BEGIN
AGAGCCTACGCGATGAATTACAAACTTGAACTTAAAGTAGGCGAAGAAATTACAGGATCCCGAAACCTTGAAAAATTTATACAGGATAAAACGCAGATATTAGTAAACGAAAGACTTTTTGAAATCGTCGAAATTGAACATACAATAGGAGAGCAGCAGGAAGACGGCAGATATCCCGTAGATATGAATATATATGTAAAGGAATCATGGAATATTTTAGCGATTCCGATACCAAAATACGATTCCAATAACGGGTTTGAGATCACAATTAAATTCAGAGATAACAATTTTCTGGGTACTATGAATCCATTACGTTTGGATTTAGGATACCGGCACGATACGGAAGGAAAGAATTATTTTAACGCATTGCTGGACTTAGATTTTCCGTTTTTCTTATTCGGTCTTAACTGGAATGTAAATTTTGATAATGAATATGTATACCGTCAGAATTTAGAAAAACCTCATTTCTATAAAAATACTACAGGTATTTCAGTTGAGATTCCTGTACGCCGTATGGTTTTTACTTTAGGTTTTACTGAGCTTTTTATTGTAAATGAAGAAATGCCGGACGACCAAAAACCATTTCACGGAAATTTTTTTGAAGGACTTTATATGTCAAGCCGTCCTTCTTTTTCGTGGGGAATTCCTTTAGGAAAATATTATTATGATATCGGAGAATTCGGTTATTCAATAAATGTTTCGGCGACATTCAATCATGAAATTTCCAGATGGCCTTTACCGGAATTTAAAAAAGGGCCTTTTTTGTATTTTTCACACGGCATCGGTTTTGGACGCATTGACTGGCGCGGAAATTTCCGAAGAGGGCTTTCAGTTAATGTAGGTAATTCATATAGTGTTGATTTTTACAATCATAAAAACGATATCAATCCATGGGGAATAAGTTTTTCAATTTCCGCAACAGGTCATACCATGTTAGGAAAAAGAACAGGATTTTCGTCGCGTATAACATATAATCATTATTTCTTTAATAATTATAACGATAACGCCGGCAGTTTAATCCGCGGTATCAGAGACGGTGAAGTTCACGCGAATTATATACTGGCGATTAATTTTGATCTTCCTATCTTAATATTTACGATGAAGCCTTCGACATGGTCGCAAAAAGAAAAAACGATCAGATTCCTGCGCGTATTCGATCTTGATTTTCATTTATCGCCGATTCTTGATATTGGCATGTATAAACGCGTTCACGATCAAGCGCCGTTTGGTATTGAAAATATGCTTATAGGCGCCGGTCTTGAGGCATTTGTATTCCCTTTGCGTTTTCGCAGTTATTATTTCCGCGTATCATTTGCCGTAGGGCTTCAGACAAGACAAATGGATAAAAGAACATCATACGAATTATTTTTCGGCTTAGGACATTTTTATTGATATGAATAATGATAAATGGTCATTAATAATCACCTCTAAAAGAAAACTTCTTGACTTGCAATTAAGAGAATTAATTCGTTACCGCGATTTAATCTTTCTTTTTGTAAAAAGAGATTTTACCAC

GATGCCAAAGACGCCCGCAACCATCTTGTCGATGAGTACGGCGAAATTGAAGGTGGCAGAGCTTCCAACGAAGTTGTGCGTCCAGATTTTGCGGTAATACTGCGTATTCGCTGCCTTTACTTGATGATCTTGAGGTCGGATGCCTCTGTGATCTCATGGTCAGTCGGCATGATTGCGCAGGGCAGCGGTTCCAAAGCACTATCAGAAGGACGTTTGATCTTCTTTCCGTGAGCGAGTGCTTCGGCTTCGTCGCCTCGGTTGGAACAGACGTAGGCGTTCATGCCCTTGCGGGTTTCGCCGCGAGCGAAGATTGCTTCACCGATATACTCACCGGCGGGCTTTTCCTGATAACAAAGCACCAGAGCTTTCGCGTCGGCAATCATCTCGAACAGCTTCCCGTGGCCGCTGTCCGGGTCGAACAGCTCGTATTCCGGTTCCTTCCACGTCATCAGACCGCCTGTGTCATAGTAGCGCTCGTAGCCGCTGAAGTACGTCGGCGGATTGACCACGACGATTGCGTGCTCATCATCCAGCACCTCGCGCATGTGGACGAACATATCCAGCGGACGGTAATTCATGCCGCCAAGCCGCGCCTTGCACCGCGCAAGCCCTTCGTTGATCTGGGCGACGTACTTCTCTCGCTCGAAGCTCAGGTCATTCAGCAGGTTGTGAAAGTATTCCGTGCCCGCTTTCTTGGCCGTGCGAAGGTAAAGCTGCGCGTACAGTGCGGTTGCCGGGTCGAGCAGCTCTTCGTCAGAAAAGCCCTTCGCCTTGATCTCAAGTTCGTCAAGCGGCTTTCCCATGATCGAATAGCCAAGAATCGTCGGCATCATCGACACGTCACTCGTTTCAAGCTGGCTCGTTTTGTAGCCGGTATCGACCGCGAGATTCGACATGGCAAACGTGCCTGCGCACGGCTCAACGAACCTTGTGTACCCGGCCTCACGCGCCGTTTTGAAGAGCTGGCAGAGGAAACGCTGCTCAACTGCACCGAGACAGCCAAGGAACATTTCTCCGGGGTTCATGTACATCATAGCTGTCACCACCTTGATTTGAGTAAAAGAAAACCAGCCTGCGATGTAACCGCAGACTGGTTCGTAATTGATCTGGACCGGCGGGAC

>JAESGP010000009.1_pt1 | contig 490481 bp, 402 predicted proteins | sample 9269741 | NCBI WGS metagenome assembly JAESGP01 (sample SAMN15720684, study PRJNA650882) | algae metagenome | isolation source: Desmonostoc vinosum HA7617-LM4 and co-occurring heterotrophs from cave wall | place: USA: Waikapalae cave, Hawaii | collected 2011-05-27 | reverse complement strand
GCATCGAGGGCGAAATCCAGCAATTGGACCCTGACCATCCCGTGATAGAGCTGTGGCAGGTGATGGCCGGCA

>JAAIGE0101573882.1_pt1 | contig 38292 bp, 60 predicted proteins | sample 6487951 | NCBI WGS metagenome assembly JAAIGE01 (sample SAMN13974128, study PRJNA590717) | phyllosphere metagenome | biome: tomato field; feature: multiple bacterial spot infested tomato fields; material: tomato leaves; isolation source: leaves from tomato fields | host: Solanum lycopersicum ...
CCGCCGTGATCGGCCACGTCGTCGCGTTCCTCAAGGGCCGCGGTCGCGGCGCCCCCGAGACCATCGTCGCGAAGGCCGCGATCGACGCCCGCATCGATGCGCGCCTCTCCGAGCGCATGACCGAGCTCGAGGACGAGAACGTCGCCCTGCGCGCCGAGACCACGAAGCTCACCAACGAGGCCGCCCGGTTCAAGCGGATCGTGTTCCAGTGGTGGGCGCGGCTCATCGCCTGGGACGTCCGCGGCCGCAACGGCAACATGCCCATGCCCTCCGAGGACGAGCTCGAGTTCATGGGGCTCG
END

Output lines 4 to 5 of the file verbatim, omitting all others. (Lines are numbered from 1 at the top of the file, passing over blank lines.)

GCATCGAGGGCGAAATCCAGCAATTGGACCCTGACCATCCCGTGATAGAGCTGTGGCAGGTGATGGCCGGCA

>JAAIGE0101573882.1_pt1 | contig 38292 bp, 60 predicted proteins | sample 6487951 | NCBI WGS metagenome assembly JAAIGE01 (sample SAMN13974128, study PRJNA590717) | phyllosphere metagenome | biome: tomato field; feature: multiple bacterial spot infested tomato fields; material: tomato leaves; isolation source: leaves from tomato fields | host: Solanum lycopersicum ...